BERLIN—Giannis Antetokounmpo got ejected, and Greece’s hopes of bringing home a European championship ended not long afterward.
Germany, meanwhile, is taking full advantage of its home-court edge.
Dennis Schroder scored 26 points, Daniel Theis had a 13-point, 16-rebound effort and host Germany moved into the EuroBasket semifinals with a 107-96 win over Greece on Tuesday.
Antetokounmpo had a monster game for Greece—31 points, eight assists and seven rebounds in 30 minutes. But he also picked up two unsportsmanlike conduct fouls, the last of those leading to his ejection with 4:56 left.
Greece was down by 14 when he committed his second such foul, and Germany maintained full control the rest of the way.
Germany now has a chance at what would be just its second medal in its last 13 appearances at EuroBasket. The Germans won the European title in 1993 and were second in 2005—assured of no worse than fourth now, this tournament will mark their best EuroBasket finish since that silver-medal showing.
“I think this is unbelievable for German basketball, the way this team, the way these players have performed on their home soil up to now,” Germany coach Gordie Herbert said. “I think the way they’ve played, the way we’ve played, people can relate to. They see an identity.”
Greece and Serbia were the only two teams that made it through the group stage of EuroBasket with unbeaten records, both 5-0 and led by a pair of two-time National Basketball Association MVPs—Antetokounmpo for Greece, Nikola Jokic for Serbia.
Then came the knockout stage, and the records no longer mattered. Serbia and Jokic were ousted in the round of 16 by Italy; Antetokounmpo and Greece are now gone as well.
“We really enjoyed the ride,” Greece coach Dimitrios Itoudis said. “We really enjoyed the journey. I think that we made a lot of people proud with the way that this team performs. We wanted to go more, but it didn’t happen this time.”
Giannoulis Larentzakis scored 18 points on only five shot attempts for Greece—he was 5 for 5 from the field, four of those from three-point range, and was 4 for 6 from the foul line. Tyler Dorsey added 13 for Greece.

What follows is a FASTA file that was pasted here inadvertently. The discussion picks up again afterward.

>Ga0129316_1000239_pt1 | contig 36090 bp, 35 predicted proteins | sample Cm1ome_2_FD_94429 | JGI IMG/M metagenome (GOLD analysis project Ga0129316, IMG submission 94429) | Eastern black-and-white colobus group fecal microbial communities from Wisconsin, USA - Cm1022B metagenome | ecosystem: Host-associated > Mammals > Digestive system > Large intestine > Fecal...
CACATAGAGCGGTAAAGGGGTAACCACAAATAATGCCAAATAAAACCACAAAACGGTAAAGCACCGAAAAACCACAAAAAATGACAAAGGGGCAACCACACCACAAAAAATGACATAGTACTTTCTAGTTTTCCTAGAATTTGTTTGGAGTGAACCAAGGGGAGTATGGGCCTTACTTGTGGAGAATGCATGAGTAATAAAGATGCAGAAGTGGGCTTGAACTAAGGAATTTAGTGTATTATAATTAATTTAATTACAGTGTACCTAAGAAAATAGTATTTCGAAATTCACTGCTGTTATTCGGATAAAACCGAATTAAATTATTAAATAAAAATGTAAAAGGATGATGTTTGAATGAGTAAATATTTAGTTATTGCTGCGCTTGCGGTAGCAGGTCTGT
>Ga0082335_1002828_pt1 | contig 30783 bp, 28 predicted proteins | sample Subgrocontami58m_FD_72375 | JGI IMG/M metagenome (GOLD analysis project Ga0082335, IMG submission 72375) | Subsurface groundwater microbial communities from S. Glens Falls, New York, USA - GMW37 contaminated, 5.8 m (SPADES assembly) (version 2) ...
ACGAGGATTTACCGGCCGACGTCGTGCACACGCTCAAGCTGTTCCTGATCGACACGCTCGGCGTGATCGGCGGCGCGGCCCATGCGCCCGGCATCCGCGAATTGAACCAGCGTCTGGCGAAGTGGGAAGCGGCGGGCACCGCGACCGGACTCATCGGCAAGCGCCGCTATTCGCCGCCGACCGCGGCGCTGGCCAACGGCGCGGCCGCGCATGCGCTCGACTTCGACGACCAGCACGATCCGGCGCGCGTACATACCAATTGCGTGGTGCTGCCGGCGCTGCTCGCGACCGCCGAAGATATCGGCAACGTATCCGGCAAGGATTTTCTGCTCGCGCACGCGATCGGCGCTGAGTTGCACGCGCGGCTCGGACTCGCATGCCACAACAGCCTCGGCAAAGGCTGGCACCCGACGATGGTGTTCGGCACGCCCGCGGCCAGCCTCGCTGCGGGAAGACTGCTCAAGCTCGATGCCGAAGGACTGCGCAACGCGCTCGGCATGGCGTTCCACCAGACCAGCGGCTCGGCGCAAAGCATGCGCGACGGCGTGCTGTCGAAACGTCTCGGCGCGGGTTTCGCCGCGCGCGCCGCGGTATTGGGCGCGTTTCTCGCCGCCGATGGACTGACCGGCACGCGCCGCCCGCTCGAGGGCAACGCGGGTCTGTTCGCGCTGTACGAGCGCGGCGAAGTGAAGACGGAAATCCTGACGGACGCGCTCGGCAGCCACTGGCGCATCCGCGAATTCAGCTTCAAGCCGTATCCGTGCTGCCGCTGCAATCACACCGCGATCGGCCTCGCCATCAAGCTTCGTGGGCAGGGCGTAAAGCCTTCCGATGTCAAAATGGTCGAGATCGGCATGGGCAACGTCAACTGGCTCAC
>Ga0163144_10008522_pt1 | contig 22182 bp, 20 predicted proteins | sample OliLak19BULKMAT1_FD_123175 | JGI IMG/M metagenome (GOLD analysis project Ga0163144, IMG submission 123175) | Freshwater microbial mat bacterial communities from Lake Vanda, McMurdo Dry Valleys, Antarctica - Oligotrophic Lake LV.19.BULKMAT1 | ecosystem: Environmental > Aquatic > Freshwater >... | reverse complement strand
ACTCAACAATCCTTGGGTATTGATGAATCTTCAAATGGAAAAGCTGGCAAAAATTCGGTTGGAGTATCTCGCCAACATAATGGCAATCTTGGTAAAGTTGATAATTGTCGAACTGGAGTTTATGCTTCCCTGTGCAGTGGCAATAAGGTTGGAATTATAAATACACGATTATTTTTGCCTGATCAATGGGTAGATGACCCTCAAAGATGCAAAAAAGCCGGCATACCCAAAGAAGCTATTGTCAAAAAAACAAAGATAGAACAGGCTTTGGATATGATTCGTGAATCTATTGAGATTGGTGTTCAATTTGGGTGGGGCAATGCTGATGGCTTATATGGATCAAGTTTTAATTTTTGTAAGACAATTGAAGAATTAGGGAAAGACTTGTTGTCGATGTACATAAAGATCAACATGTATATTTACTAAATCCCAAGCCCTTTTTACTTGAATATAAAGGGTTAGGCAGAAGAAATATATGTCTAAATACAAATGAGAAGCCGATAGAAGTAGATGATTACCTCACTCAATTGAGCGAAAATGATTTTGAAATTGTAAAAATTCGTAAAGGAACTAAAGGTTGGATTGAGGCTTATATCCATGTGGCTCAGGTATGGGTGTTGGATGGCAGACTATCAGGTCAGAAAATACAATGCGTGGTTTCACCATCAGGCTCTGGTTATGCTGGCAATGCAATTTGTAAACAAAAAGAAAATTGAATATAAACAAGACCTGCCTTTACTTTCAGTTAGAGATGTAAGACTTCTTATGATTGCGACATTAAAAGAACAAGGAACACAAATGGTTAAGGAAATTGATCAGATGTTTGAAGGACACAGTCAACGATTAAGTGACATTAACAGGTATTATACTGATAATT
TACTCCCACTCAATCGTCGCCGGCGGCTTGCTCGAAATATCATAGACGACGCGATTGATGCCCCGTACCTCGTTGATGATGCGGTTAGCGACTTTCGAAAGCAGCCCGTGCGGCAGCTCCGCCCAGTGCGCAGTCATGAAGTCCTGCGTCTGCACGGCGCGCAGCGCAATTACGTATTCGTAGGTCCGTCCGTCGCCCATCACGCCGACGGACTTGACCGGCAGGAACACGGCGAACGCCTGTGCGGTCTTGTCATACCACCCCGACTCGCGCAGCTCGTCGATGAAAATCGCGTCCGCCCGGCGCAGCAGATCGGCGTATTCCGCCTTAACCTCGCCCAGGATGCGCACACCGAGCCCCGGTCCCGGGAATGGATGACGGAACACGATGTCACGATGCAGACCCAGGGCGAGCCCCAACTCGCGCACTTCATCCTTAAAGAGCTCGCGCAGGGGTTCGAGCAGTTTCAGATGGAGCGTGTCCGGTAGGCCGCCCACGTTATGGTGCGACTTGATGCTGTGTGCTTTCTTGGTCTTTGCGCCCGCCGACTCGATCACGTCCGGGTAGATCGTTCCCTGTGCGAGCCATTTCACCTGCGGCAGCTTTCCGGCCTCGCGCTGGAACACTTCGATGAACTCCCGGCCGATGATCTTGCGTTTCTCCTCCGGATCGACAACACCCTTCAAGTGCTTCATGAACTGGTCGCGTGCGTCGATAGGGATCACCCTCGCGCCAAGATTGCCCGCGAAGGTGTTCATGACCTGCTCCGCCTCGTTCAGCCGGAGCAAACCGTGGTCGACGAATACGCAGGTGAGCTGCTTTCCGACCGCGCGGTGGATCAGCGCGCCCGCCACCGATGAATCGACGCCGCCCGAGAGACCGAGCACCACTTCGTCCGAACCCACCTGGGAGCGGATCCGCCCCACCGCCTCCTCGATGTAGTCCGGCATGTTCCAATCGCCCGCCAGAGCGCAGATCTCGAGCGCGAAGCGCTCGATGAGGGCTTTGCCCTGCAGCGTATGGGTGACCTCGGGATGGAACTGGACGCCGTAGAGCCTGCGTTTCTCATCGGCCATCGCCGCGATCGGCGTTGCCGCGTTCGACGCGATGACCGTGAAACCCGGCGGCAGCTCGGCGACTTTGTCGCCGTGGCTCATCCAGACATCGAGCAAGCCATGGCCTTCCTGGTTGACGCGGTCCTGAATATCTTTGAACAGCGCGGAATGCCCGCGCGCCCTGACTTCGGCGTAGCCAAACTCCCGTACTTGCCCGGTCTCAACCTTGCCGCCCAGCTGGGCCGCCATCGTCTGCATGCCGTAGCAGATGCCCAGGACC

Franz Wagner and Andreas Obst had 19 points apiece for Germany, which plays Spain in Friday’s semifinals.
“It was a really physical game,” Wagner said. “A lot of points. We found our rhythm really early and I think we did a way better job collectively guarding them in the second half.”
SPAIN 100, FINLAND 90
MOST of the names on Spain’s national team have changed in the last year, with the roster that headed to EuroBasket significantly different from the one that played in the Tokyo Olympics.
The expectations, however, remain the same.
Willy Hernangomez scored 27 points, Juancho Hernangomez added 15 and Spain—with just three players who got any significant playing time at the Tokyo Games last summer—powered into the semifinals by erasing a 15-point deficit and topping Finland in Tuesday’s first quarterfinal.
Down 50-35 late in the final half, Spain outscored Finland 65-40 over the game’s final 21 minutes.
“We showed, one more time, cohesiveness, toughness, generosity, we shared the ball well,” Spain coach Sergio Scariolo said. “At the end of the day, this is what you can ask to a team which is so inexperienced and so new in this kind of engagement.”
Spain reached the EuroBasket semifinals for the 11th consecutive time and will play Germany on Friday for a spot in the final.
Dario Brizuela scored 14 points, Rudy Fernandez added 11 and Lorenzo Brown had 10 for Spain.
“It was a hard battle,” said Willy Hernangomez, Juancho’s older brother. “Tough battle for us. … Our first half was really bad. We started the game not with the right mentality. And then at halftime, (we said) we’ve got to be us, we’ve got to be us.”
Spain opened the third quarter on a 17-5 run, more than setting the tone for its comeback.
Lauri Markkanen scored 28 points and grabbed 11 rebounds for Finland, while Mikael Jantunen scored 13, Alexander Madsen had 13 and Sasu Salin added 11.
Finland was seeking its first trip to the EuroBasket semifinals.
“Well, you see why Spain is always so tough,” Finland’s Shawn Huff said. “They never give up. We gave it a good shot.”
Image credits: AP